At this point, the Model 110 is the standard-bearer of American made pocket knives, if not pocket knives in general.
- Timeless and iconic design
- Comes with a high-quality protective leather sheath with a snap fastener for easier and stylish carrying
- Stainless steel clip point blade is resistant to corrosion and retains the edge quite well
- High-quality yet sustainably-sourced materials
- Many argue that the recent Model 110 productions aren’t the same quality as the older ones
Speaking of the best American made pocket knives, we’d be remiss if we forgot to mention Emerson Knives’ CQC-7.
One of the most highly-praised pocket knives in the world, the CQC-7 is arguably the best knife in Emerson Knives’ line-up.
It’s essentially a smaller version of their iconic Flipper 7 knife, which means that it’s pretty much near-impossible to beat up, thanks to its titanium lock and its 154cm Tanto-style blade.
Using high-quality materials and excellent build quality aren’t the only reasons why the CQC-7 stands out though.
Another reason why the CQC-7 is a must-buy is because of the Wave feature from Emerson.
Because of this design choice, the CQC-7 flips and deploys in what’s practically the blink of an eye. If you practice a bit, you could probably open the CQC-7 faster than you could most automatic blades, and that’s all without ripping a hole or wounding yourself with it still inside your pockets.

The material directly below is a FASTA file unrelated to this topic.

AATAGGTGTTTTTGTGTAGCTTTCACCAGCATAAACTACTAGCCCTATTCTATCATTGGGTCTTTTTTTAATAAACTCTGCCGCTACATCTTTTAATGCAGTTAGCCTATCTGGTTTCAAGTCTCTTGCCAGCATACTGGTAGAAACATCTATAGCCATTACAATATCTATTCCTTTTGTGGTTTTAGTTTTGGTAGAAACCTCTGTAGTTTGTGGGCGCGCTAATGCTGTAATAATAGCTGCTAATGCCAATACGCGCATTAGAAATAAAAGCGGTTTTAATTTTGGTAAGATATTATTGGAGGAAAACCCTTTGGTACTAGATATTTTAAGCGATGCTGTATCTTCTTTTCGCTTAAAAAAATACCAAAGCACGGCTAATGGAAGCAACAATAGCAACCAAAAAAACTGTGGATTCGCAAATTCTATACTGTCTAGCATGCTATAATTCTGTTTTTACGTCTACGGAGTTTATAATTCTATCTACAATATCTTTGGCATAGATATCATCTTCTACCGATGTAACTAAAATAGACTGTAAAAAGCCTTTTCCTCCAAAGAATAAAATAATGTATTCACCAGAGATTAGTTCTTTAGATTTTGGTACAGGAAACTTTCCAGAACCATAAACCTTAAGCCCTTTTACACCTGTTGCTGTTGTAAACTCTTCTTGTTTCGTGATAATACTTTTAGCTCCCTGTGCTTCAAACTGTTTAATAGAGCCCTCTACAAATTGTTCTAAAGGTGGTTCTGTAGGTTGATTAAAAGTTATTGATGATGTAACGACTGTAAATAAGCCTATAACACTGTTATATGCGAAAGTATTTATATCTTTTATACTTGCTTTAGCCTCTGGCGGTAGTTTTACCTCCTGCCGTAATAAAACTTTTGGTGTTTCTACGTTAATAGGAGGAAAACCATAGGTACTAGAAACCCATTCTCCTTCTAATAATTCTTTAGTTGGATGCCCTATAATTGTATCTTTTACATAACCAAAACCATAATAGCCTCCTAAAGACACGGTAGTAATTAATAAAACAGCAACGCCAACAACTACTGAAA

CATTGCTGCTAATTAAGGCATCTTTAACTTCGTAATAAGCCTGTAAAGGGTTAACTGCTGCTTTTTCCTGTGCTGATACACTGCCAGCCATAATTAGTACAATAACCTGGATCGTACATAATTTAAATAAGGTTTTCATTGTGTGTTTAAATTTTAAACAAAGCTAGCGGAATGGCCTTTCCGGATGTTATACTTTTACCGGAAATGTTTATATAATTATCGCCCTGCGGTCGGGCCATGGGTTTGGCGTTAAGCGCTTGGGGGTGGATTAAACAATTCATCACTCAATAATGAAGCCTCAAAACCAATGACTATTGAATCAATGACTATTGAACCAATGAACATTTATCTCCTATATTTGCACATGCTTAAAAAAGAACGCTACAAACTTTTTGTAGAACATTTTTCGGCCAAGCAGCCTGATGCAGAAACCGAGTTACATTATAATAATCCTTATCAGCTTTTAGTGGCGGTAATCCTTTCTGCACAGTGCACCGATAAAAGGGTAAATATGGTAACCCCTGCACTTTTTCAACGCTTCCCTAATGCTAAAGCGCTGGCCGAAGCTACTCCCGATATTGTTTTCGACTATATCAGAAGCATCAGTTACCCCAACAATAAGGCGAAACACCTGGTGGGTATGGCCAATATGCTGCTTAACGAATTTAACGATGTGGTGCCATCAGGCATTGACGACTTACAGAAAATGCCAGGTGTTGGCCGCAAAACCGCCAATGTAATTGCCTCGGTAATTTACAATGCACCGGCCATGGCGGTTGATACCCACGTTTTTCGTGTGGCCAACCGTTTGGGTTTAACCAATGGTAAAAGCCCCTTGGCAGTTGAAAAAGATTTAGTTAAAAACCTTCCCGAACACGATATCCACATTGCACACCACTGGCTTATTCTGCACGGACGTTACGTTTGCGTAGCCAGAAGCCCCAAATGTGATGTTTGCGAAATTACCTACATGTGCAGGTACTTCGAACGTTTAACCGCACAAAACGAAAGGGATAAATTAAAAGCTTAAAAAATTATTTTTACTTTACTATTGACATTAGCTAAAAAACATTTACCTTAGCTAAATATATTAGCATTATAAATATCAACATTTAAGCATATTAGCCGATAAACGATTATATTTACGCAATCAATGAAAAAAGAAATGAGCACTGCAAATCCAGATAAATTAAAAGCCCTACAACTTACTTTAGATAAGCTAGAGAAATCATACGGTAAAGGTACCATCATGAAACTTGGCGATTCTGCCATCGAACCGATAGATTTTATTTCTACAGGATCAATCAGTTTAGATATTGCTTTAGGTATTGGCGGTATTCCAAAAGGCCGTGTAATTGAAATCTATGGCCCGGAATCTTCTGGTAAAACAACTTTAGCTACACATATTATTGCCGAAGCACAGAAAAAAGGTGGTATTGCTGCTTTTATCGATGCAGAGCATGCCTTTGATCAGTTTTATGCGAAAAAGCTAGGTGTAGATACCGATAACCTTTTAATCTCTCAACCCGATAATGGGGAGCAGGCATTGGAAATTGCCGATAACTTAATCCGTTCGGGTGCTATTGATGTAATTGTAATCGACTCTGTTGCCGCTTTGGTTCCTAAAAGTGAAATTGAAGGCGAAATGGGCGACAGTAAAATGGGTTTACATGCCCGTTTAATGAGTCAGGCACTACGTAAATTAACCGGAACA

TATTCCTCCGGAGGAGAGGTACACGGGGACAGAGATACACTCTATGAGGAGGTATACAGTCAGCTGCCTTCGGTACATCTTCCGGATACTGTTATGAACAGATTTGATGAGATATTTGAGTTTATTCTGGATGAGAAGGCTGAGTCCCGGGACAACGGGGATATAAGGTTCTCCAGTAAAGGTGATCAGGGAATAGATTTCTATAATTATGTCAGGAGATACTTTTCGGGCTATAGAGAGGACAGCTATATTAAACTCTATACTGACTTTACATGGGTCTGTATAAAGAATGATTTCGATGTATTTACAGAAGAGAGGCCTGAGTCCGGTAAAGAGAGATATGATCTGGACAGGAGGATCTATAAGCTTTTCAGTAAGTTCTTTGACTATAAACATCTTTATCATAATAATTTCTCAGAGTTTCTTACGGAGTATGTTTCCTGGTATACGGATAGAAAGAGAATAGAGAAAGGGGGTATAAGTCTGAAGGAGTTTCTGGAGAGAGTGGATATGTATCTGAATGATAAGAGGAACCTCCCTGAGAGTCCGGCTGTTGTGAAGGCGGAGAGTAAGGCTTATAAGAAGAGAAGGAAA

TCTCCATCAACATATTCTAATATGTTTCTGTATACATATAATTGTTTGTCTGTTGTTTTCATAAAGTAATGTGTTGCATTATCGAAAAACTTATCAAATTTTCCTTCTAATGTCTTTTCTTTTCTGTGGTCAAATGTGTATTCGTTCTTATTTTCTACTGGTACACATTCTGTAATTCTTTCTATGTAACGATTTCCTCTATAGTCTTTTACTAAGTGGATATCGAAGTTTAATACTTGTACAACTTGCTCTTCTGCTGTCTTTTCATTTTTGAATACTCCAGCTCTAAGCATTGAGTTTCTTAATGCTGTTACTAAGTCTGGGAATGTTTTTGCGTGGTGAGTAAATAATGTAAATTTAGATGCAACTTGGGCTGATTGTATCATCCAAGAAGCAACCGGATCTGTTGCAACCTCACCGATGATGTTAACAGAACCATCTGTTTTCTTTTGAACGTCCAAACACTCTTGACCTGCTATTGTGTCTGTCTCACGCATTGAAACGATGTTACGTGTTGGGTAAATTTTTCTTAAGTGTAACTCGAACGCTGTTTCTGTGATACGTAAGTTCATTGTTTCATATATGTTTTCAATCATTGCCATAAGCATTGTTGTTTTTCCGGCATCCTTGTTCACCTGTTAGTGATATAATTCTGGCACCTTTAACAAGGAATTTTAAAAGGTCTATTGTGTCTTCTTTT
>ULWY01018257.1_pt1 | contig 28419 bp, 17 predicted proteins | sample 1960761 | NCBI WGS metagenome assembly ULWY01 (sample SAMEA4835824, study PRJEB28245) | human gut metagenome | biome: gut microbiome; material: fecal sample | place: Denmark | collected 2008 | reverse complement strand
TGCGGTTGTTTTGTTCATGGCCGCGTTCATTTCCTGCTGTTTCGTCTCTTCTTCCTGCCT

- Wave features make for near-instant deployment
- Very portable
- Limited availability
Camp-ready everyday carry knives don’t really come around often, which is exactly what makes the Benchmade Bugout 535 so special.
Blacked out in its entirety for a sleek and more tactical look, this upgraded version of the Bugout 535 comes with a CF-Elite handle for added stiffness while also reducing weight. At the same time, it retains the same highly-praised S30V steel, as well as the deep-carry pocket clip that’s reversible for easier carrying.
At just 1.8 ounces with a 3.25-inch long blade, the Bugout 535 and its .09-inch blade is the perfect knife for self-defense, camp-use, and other emergencies.
- Easy one-hand operation
- Discreet and deep mini pocket clip
- Extremely lightweight
- Backed by a limited lifetime warranty service
- Thin blade might lack the strength for more heavy-duty uses
Now that you have one of the best American made pocket knives, it’s time that you learn how to take care of it.
Proper care and maintenance is arguably more important than the kind of pocket knife that you buy.
This is why it’s important to invest in a quality knife sharpener, or sharpening steel or stone. But, if you don’t have the time, nor the acumen for it, professional sharpeners can do it for you for a fee.
In addition to sharpening the knife to keep the edge, you’ll also want to clean it every now and then with soap and water, rinsing and drying it out carefully before using it again.
Make sure that you get any kind of dust, dirt, or grit out using a bristle brush so that they don’t cause long-term damage. This is especially true if they get stuck in the locking or folding mechanics of your pocket knife.
You can also use quality household oil for added protection to prevent corrosion, as well as to help lubricate the moving parts of the blade and the blade itself.